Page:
The term "moral distress" originated in the nursing literature as a label for situations is which nurses feel compelled, for various reasons, to perform acts that are morally questionable in their eyes. Balancing institutional barriers or duties with individual moral responsibility within intense situations requires serious reflective deliberation. Ranging from clinical case studies and examples to theological and ethical reflections, this group has begun to clarify a working concept and its scope. In this situation you are dealing with two diagnoses/prognoses that are at stake. The underlying chronic diseases of Huntington's which has no available treatment and a beak long term prognosis.; and you have a drug overdose in which there are effective and available treatments for the acute diagnoses.One has to wonder whether further aggressive medical treatment is advisable. They think it may be futile or even harmful. Should the emphasis in care switch to providing comfort for the remainder of life, rather than continuing a struggle that cannot be won? It's one thing to make an argument and another thing to act on it. This case of treatment refusal potentially life sustaining treatment when the competency of the patient to decide if questionable. as well as the distinction between the acute and chronic conditions of the patient. The precedent for one of these cases is clear. The acute condition is treatable and the harm of not treating is very great. So when the patients preferences are unclear treatment can be provided for the life threatening condition allowing the patient to discuss his preference regarding his chronic condition at a later time. If treatment to the acute condition would be considerably less effective, the decision might have been different regarding the patients beliefs and certain about his competency to decide to refuse. His surrogate (wife) is available and is requesting them to proceed with the gastric emptying. Understanding the difficult that Huntington's can be on an individual especially seeing his own mom die with this disease, maybe now that his wife knows she can give him all the support he needs to get out of this depression state of mind. The underlying chronic disease of Huntington's has no available treatment but there are effective treatments available for the acute diagnoses of drug overdose. Even though the patient has a legal right to refuse treatment, he is in a state of unconsciousness and his wife is requesting treatment. The emergency has to weigh various competing legal and regulatory duties by the duty to respond to per hospital emergencies and disasters of respect for patient autonomy and is expressed in the legal doctrine of informed consent. In following the request of John's wife, the outlook on life might be different for John. One cannot assume what one doesn't know. Maybe this was a wake up call to a second chance to life with a different and supportive balance and maintain a comfortable level of life that remains for John.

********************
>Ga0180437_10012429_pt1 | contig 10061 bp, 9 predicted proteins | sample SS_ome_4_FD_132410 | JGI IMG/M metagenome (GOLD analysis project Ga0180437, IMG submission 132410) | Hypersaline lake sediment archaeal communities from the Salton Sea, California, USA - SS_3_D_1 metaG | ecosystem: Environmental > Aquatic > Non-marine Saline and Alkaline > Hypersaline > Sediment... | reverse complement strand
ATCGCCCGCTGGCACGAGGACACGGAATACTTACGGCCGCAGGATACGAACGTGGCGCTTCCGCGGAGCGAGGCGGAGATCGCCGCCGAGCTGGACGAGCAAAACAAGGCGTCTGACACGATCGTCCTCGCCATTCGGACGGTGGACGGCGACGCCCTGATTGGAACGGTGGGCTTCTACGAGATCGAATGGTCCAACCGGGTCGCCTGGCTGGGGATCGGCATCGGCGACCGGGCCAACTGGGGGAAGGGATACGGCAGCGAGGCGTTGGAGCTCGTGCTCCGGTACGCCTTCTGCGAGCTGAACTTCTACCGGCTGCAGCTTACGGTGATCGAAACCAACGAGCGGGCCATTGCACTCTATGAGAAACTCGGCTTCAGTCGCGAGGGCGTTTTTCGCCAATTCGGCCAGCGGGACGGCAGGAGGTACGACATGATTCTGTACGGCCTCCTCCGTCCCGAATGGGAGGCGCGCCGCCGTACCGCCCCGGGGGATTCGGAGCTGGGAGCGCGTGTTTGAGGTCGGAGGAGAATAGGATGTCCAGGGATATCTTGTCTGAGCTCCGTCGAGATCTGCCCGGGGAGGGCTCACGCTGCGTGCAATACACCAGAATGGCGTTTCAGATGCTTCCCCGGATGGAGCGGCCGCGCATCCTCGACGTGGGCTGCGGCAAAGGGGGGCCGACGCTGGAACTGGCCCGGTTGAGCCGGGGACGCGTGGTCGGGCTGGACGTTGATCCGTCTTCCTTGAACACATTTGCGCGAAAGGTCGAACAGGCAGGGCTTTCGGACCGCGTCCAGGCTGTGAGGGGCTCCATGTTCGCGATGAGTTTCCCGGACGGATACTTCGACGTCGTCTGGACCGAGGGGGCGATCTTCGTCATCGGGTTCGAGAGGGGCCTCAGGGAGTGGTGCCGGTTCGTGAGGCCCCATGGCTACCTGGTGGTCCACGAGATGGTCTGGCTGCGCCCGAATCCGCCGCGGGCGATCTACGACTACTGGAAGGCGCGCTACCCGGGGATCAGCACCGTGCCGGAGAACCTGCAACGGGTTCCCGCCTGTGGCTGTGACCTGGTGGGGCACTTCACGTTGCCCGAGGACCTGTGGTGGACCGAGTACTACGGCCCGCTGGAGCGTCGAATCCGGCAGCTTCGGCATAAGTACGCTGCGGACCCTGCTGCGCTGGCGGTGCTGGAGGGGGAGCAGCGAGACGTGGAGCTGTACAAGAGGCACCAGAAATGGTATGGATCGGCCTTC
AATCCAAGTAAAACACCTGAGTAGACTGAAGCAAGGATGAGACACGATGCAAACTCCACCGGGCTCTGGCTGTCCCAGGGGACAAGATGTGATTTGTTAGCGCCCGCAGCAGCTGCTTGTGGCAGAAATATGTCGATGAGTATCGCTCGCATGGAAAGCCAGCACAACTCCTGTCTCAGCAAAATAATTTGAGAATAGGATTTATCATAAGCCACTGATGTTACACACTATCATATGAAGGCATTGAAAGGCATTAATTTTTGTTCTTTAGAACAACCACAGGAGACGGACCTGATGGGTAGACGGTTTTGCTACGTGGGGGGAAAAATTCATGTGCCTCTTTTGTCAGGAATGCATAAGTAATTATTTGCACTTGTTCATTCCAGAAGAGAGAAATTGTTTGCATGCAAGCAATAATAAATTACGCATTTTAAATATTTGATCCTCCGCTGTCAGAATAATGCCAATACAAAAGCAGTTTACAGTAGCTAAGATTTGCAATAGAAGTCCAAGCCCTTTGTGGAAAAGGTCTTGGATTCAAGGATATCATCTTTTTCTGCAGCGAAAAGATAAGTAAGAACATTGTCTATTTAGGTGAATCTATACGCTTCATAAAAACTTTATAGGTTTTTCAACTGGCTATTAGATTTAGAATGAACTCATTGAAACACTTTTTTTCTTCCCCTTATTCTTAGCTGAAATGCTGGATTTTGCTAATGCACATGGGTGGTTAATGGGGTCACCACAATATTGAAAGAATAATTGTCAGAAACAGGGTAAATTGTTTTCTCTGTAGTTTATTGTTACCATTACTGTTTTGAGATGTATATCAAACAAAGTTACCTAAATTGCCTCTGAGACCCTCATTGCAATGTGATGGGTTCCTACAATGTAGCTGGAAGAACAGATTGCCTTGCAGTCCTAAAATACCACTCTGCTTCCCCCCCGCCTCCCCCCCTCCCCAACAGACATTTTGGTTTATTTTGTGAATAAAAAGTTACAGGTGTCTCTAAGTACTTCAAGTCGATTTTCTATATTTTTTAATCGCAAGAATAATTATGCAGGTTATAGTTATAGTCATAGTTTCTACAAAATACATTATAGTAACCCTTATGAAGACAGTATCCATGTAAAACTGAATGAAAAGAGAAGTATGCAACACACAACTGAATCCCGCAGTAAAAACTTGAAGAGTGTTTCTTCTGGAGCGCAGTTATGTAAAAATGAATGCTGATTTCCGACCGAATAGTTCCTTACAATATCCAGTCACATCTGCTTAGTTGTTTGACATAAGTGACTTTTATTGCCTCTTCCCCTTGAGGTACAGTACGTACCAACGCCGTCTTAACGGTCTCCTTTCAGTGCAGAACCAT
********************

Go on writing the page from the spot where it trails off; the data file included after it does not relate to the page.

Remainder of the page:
Resources: Yale University(Nod). IRB cases Retrieved from http://www.yale.edu/bioethics/research-irbcases.shtm
; Norms of Ethical Healthcare Administration